It’s been a while since I blogged, and it’s well overdue for a catch up.
No major changes have happened recently in the garden. It’s now becoming well established, with maintenance and tweaking the order of the day. Humdrum stuff really!
But at the height of summer, with everything blooming and smelling divine, I just had to share!
I love hydrangea “Annabelle ” at this time of year, just as the flower heads change from lime green to pure white.
And, as always, when June moves into July, we have the battle for perfume champion.
It’s always the roses…
…. versus the philadelphus.
Mind you, there are other contenders, too.
….and our “borrowed” honeysuckle!
I’m afraid the jury’s still out!
Chloris http://thebloominggarden.wordpress.com/ has been asking which new scented plants, I’ve purchased in the meantime. Not so many, I’m afraid! I’m having to be more disciplined as space is becoming limited. I’ve bought Cistus purpurea to add to the Cottage border, to replace a failing rose, (which has now sprung back into life in a pot – typical!) and a Calycanthus “Venus” for the same reason! (But that’s for another time!)
Of course, there’s also the impulse buy from Malvern show, Rhaphiolepsis umbellata, which is still languishing in its pot, while I ponder where to put it. Must get this one right first time – it won’t tolerate being moved.
And my most recent purchase is – surprise, surprise – not scented! It was bought at the local carnival this weekend and was not an impulse buy. It was one that was premeditated for adding to my collection of blue glazed foliage pots, a dark leaved Phormium, to set off the other surrounding dark planting. (Sadly, with no label!)
I’ve also experimented with seasonal pots, using night scented phlox (easier than Zaluzianskya ovata!) as the main ingredient, which I’ve grown from seed. This is the first time in many years I’ve dabbled in this aspect of the garden. I’ve planted up two large pots and used them alongside complementary summer bedding.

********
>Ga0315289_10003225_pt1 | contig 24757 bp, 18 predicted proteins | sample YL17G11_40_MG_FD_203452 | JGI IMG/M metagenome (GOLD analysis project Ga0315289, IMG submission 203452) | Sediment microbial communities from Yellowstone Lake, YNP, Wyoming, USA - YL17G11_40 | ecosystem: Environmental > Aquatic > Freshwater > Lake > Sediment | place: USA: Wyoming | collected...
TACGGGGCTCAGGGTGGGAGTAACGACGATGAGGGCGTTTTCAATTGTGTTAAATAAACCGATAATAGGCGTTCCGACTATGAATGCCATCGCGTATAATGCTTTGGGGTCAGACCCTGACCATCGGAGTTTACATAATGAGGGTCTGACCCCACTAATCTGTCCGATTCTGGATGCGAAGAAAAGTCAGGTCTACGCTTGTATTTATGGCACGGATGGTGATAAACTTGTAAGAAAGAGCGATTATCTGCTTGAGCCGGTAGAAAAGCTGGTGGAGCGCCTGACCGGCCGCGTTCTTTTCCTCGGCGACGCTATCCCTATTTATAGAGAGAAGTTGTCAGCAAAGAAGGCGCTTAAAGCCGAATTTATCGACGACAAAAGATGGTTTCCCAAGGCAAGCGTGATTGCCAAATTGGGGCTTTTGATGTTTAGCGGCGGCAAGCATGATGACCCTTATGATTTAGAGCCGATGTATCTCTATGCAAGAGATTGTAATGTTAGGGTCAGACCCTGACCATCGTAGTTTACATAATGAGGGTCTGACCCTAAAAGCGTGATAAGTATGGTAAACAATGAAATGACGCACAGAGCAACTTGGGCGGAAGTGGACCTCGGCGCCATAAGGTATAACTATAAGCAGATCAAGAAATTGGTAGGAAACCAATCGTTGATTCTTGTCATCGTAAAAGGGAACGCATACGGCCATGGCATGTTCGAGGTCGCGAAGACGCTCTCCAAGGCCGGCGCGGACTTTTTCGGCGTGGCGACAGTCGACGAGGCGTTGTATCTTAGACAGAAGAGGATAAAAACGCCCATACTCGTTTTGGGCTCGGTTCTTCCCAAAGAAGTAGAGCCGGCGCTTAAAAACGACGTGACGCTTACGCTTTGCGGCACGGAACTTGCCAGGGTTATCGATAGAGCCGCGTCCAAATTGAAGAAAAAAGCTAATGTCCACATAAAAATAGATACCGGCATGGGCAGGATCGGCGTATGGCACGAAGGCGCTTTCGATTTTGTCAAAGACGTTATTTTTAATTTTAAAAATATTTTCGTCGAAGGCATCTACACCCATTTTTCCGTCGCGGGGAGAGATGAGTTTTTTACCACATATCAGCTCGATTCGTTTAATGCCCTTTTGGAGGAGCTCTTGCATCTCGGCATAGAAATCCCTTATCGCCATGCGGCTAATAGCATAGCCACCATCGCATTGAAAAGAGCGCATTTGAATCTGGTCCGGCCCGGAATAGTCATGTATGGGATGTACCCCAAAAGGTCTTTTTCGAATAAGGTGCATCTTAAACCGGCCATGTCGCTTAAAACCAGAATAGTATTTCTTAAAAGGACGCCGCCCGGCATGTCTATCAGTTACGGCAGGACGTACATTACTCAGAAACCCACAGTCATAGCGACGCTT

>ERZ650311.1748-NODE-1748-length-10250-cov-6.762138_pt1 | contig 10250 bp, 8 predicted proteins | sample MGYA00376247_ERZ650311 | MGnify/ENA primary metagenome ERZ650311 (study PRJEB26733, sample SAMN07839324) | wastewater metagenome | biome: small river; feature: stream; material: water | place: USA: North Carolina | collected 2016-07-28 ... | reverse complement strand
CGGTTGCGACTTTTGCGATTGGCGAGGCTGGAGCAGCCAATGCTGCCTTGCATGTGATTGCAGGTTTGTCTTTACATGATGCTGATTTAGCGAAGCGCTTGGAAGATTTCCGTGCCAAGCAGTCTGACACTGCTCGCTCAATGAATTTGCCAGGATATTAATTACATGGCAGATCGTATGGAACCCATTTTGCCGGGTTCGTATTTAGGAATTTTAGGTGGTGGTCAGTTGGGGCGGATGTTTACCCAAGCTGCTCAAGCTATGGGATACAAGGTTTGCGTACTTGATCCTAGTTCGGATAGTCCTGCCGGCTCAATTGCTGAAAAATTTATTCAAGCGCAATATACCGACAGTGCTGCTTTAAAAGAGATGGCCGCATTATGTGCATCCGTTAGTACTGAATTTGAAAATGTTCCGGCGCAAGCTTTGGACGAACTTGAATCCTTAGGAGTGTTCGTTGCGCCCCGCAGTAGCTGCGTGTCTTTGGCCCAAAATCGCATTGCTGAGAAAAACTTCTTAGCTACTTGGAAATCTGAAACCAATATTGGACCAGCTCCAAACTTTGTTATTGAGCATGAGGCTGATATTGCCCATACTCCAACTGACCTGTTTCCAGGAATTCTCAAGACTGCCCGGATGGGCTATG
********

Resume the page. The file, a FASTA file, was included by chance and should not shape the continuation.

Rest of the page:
The first is a large, metallic planter where I’ve picked up on the white flowers of the phlox backed with purple, and paired it with a scented Petunia (of course!), one whose perfume takes me back to summer holidays.
The other is in a brown and white glazed pot, where I chose a white begonia with the darkest, chocolate brown leaves I could find, to plant with the phlox, to match the planter.
The rest of the phlox plants I grew have been planted in a couple of containers on their own. As yet, the phlox is yet to flower, though it’s not far off. You can just see them starting to open in the brown pot.
Elsewhere in the garden, the Grass garden was really in need of an overhaul, due to some plants, including, I’m afraid to say, weeds, taking over. It’s now settling in and performing well.
So that’s a round up of our main developments!
And it’s good to be getting back into the swing again! So will see you again soon!
It’s been a productive and “fruitful” year in the Allotment.
We’ve had kale, onions and chillis all the colours of the rainbow.
We’ve had chocolate coloured cherry tomatoes, and tomatillos galore, that make the most wonderful salsa.
And the wonkiest of (not so) multicoloured carrots!
The “Scrumptious ” apples are stored in the shed, and what remains of the uneaten “Doyenne du Comice” pears have been spiced and pickled.
And these are the last pickings….
Size isn’t everything!
One very small moussaka is on the way!
I found three new flower spikes lurking at the back of the plant, so had to have a recount. This new count now revealed FOURTEEN! I’m running out of digits to count on!
….produced a couple of lovely surprises!
The yucca in our front garden is older than our occupation. It was well established when we arrived over 25 years ago and has dictated how we laid out our front garden. There was no way we could face removing it – even if we had wanted to! Far too ferocious!
I was aware there were several flower spikes emerging – nothing unusual in that – but, coming home today, I noticed a few more red buds appearing. I took a spike count – NINE in total!
That’s our record!
My next pleasant surprise was our hop. Originally I propagated it from a wild hop, to add to our very first herb garden. It used to try to scale the ash tree, which we’ve recently had to remove, but then was little more than a sapling. It has somewhat lost a lot of its vigour without its climbing pole, and instead spreads out, determined to trip us up. It’s another plant that would be nigh on impossible to remove, with its strong root system embedded within the roots of the old ash trunk! So I’ve let it do its thing, just cutting out its “trip wires”. I just draped one of these treacherous shoots, over our potted calycanthus, out of the way. I didn’t realise how nicely it would perform, once it flowered. And a totally unexpected effect!
Gardening isn’t always hard work!